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Research article - Peer-reviewed, 2004

Radiocaesium in lynx in relation to ground deposition and diet

Ahman B, Wright SM, Howard BJ


The european lynx (Lynx lynx) might be expected to have a high intake of radiocaesium in the parts of Sweden where the main prey of the lynx, namely reindeer and roe deer have high activity concentrations of radiocaesium because of high ground deposition. We have measured Cs-137 in muscle samples from 733 lynx during 1996-2003. The aim was to quantify the extent to which radiocaesium is transferred from fallout deposition to lynx, to test whether the transfer was higher in areas where there are reindeer present, to see if there was any decline in radiocaesium over time, and to calculate the radiation dose to lynx. Most samples were collected in central and northern Sweden during January-April. Activity concentrations in lynx varied from 13 Bq kg(-1) to about 15 kBq kg(-1) fresh weight, with the highest value corresponding to a radiation dose at 18 mGy/year. Aggregated transfer coefficients (Tag), calculated by dividing the Cs-137 activity concentration in lynx muscle by the average ground deposition (total from Chernobyl and nuclear weapon tests) within a 50 km radius around the location of the lynx, varied from 0.004 to 1.3 m(2) kg(-1) and were significantly higher within the reindeer herding area than outside. The concentration ratio (CR) for lynx/reindeer was 2.6 on average, whilst the average for lynx/roe deer outside the reindeer herding area was lower at 1.3. Based on these results, a CR of around 2 could be considered representative for the general ratio between predator and prey. A long-term decline of radiocaesium in prey species was reflected in lynx, with an effective half-life of 7 years from 1996 to 2003. The study shows that the accumulation of radiocaesium in predators, especially predators of reindeer, makes them more vulnerable to high radiocaesium deposition than most other wild species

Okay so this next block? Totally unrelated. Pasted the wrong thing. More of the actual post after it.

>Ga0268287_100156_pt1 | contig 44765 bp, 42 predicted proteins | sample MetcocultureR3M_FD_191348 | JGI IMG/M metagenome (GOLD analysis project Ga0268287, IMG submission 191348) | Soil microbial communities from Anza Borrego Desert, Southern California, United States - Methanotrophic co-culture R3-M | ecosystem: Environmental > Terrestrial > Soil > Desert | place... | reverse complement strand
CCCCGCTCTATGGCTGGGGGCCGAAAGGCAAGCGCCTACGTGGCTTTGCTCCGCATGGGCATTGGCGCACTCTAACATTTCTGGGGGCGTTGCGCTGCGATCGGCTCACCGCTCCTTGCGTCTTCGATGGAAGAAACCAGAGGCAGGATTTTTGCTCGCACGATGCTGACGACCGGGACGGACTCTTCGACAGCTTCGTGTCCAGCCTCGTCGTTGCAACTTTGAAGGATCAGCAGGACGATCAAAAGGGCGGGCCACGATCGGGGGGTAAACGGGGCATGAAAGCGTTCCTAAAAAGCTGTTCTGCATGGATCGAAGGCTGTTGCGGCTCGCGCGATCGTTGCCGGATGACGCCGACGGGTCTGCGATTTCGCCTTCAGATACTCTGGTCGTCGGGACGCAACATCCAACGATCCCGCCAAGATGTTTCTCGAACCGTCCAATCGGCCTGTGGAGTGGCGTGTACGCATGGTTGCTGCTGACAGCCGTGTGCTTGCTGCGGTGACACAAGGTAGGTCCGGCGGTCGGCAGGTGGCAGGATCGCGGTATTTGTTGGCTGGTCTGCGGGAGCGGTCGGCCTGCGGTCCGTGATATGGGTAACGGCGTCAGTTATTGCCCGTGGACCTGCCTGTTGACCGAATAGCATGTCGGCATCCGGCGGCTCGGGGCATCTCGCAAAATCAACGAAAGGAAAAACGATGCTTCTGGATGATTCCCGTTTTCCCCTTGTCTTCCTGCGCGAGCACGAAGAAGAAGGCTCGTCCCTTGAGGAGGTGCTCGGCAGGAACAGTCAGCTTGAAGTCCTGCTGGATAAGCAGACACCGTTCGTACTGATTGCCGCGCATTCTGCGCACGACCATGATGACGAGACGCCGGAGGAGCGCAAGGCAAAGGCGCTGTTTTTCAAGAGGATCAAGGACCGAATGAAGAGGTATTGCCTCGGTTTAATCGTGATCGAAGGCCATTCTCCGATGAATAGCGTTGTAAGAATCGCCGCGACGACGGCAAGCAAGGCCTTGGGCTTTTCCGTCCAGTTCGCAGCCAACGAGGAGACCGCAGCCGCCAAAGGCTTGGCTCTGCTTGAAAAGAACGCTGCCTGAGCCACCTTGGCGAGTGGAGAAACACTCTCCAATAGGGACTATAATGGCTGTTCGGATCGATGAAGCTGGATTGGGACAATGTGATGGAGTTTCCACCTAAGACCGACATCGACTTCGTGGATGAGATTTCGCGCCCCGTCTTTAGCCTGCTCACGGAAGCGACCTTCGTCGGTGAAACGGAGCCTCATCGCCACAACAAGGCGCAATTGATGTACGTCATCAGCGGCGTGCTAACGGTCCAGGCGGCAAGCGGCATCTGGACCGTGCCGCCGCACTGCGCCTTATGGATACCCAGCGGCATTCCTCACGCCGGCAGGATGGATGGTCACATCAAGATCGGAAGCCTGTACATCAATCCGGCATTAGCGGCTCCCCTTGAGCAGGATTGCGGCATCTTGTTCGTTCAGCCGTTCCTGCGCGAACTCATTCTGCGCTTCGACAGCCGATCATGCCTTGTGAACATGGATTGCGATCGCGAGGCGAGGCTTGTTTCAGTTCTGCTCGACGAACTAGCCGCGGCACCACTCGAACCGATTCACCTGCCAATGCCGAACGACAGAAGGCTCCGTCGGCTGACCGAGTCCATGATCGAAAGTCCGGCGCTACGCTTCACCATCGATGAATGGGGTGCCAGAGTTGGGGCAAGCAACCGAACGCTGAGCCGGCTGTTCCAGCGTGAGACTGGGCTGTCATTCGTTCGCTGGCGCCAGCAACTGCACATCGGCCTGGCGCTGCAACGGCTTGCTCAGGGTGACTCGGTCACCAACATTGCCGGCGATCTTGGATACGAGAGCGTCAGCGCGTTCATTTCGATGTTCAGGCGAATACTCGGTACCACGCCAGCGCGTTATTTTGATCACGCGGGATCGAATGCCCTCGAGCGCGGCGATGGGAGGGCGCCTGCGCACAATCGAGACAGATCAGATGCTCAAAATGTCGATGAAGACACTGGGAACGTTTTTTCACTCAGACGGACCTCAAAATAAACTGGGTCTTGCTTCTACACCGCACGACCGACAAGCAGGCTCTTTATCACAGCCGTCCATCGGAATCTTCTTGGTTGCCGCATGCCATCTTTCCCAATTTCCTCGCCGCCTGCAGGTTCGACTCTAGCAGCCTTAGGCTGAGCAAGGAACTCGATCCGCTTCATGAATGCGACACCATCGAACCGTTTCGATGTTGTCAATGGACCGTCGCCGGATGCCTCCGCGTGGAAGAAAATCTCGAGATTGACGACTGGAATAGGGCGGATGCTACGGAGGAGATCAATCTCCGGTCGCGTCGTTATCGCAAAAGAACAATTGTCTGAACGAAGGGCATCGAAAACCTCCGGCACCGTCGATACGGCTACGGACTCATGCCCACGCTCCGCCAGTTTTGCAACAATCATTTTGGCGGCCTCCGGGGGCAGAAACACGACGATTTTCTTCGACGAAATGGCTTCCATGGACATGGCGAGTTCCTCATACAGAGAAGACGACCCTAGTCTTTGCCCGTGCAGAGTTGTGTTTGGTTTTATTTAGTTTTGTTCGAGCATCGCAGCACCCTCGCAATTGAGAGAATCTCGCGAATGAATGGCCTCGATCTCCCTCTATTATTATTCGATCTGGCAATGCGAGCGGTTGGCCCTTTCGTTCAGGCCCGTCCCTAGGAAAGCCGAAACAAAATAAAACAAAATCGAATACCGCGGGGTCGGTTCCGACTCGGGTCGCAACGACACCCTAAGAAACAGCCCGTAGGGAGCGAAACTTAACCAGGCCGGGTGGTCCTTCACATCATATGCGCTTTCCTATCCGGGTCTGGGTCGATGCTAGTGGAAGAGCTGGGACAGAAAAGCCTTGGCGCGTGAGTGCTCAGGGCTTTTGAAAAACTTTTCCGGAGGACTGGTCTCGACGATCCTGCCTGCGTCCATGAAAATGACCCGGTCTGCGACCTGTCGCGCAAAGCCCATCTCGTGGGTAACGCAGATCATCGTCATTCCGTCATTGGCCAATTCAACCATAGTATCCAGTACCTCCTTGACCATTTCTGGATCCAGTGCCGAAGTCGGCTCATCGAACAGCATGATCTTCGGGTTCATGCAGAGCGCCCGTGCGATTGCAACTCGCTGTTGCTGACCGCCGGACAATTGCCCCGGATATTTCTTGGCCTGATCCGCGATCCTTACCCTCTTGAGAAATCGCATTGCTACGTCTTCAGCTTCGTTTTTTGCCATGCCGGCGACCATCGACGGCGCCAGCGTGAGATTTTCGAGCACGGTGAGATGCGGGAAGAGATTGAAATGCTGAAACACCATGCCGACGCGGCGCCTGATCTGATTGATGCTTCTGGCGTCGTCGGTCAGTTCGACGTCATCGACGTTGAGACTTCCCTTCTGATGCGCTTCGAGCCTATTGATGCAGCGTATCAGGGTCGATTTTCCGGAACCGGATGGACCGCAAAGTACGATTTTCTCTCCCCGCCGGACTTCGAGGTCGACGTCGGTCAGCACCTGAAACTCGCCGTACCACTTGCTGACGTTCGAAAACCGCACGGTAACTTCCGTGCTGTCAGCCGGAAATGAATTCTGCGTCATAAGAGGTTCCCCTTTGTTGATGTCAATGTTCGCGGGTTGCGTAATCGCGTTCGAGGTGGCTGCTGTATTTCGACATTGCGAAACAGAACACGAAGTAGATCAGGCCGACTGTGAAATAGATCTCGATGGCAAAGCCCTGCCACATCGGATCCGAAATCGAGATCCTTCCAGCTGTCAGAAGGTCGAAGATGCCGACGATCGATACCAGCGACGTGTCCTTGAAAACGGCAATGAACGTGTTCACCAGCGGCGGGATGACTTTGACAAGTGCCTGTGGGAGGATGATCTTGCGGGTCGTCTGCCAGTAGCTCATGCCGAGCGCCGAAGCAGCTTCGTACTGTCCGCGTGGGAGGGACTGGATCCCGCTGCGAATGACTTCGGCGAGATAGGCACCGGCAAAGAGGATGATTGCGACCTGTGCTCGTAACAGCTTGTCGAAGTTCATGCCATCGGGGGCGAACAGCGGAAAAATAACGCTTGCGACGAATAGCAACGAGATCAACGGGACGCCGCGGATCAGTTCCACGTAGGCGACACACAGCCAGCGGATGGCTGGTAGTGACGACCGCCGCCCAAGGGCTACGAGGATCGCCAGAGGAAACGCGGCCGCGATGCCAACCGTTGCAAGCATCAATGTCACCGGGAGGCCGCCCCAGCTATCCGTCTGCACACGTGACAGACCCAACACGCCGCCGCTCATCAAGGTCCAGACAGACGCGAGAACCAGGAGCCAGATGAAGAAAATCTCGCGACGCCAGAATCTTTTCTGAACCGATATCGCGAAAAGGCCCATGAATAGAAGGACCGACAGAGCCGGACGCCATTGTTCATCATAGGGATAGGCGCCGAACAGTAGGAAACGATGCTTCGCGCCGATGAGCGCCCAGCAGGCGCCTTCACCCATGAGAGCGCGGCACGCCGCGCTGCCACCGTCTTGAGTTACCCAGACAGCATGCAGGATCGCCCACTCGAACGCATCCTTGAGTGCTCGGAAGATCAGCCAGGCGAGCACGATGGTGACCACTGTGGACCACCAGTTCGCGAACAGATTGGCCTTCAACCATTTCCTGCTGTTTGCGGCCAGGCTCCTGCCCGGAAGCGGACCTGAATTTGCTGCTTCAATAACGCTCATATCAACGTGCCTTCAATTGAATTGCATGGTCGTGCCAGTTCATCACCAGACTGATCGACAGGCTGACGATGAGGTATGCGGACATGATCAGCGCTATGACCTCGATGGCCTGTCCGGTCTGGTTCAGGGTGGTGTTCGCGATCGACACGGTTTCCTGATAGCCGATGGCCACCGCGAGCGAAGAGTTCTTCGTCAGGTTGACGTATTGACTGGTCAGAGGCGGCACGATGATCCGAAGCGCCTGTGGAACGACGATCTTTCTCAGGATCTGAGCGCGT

Published in

Radiation and Environmental Biophysics
2004, volume: 43, number: 2, pages: 119-126
Publisher: SPRINGER

Authors' information

Swedish University of Agricultural Sciences, Unit of Reindeer Husbandry
Howard, B J
Wright, S M

UKÄ Subject classification

Animal and Dairy Science
Veterinary Science

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